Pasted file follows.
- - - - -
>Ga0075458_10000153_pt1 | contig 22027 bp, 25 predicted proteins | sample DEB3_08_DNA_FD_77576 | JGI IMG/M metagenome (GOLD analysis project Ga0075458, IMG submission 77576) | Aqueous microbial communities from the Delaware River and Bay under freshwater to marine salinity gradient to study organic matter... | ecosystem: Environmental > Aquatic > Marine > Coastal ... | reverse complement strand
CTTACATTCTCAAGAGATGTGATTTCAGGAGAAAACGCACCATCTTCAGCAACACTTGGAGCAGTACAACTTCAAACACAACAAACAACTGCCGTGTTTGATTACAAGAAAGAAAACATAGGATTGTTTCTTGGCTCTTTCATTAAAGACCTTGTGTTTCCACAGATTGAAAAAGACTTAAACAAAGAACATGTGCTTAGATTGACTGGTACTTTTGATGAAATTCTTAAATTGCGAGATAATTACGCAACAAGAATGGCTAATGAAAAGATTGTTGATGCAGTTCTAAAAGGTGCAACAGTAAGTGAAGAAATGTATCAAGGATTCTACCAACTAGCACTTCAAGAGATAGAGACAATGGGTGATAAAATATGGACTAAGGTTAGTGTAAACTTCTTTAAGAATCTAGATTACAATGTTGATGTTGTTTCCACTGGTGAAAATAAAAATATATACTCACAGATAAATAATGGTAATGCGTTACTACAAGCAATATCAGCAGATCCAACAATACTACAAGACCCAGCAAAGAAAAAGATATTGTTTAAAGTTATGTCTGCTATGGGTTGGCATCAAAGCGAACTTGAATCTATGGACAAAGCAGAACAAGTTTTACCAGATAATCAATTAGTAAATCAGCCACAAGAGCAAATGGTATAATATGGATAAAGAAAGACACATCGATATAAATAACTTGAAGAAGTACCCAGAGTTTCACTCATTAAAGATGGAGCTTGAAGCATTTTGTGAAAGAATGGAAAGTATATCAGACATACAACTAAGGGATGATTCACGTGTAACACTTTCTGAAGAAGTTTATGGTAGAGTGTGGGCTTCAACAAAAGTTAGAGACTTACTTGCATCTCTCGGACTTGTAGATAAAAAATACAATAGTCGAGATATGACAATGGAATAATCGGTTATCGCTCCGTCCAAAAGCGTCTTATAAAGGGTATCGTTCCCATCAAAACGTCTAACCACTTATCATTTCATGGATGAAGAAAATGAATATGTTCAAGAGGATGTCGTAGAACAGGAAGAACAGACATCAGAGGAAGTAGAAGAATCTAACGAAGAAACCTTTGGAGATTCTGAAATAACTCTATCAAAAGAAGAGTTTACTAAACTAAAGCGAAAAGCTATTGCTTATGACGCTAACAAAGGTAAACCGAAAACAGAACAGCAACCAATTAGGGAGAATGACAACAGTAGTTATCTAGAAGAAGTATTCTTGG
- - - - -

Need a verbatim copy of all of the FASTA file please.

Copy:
>Ga0075458_10000153_pt1 | contig 22027 bp, 25 predicted proteins | sample DEB3_08_DNA_FD_77576 | JGI IMG/M metagenome (GOLD analysis project Ga0075458, IMG submission 77576) | Aqueous microbial communities from the Delaware River and Bay under freshwater to marine salinity gradient to study organic matter... | ecosystem: Environmental > Aquatic > Marine > Coastal ... | reverse complement strand
CTTACATTCTCAAGAGATGTGATTTCAGGAGAAAACGCACCATCTTCAGCAACACTTGGAGCAGTACAACTTCAAACACAACAAACAACTGCCGTGTTTGATTACAAGAAAGAAAACATAGGATTGTTTCTTGGCTCTTTCATTAAAGACCTTGTGTTTCCACAGATTGAAAAAGACTTAAACAAAGAACATGTGCTTAGATTGACTGGTACTTTTGATGAAATTCTTAAATTGCGAGATAATTACGCAACAAGAATGGCTAATGAAAAGATTGTTGATGCAGTTCTAAAAGGTGCAACAGTAAGTGAAGAAATGTATCAAGGATTCTACCAACTAGCACTTCAAGAGATAGAGACAATGGGTGATAAAATATGGACTAAGGTTAGTGTAAACTTCTTTAAGAATCTAGATTACAATGTTGATGTTGTTTCCACTGGTGAAAATAAAAATATATACTCACAGATAAATAATGGTAATGCGTTACTACAAGCAATATCAGCAGATCCAACAATACTACAAGACCCAGCAAAGAAAAAGATATTGTTTAAAGTTATGTCTGCTATGGGTTGGCATCAAAGCGAACTTGAATCTATGGACAAAGCAGAACAAGTTTTACCAGATAATCAATTAGTAAATCAGCCACAAGAGCAAATGGTATAATATGGATAAAGAAAGACACATCGATATAAATAACTTGAAGAAGTACCCAGAGTTTCACTCATTAAAGATGGAGCTTGAAGCATTTTGTGAAAGAATGGAAAGTATATCAGACATACAACTAAGGGATGATTCACGTGTAACACTTTCTGAAGAAGTTTATGGTAGAGTGTGGGCTTCAACAAAAGTTAGAGACTTACTTGCATCTCTCGGACTTGTAGATAAAAAATACAATAGTCGAGATATGACAATGGAATAATCGGTTATCGCTCCGTCCAAAAGCGTCTTATAAAGGGTATCGTTCCCATCAAAACGTCTAACCACTTATCATTTCATGGATGAAGAAAATGAATATGTTCAAGAGGATGTCGTAGAACAGGAAGAACAGACATCAGAGGAAGTAGAAGAATCTAACGAAGAAACCTTTGGAGATTCTGAAATAACTCTATCAAAAGAAGAGTTTACTAAACTAAAGCGAAAAGCTATTGCTTATGACGCTAACAAAGGTAAACCGAAAACAGAACAGCAACCAATTAGGGAGAATGACAACAGTAGTTATCTAGAAGAAGTATTCTTGG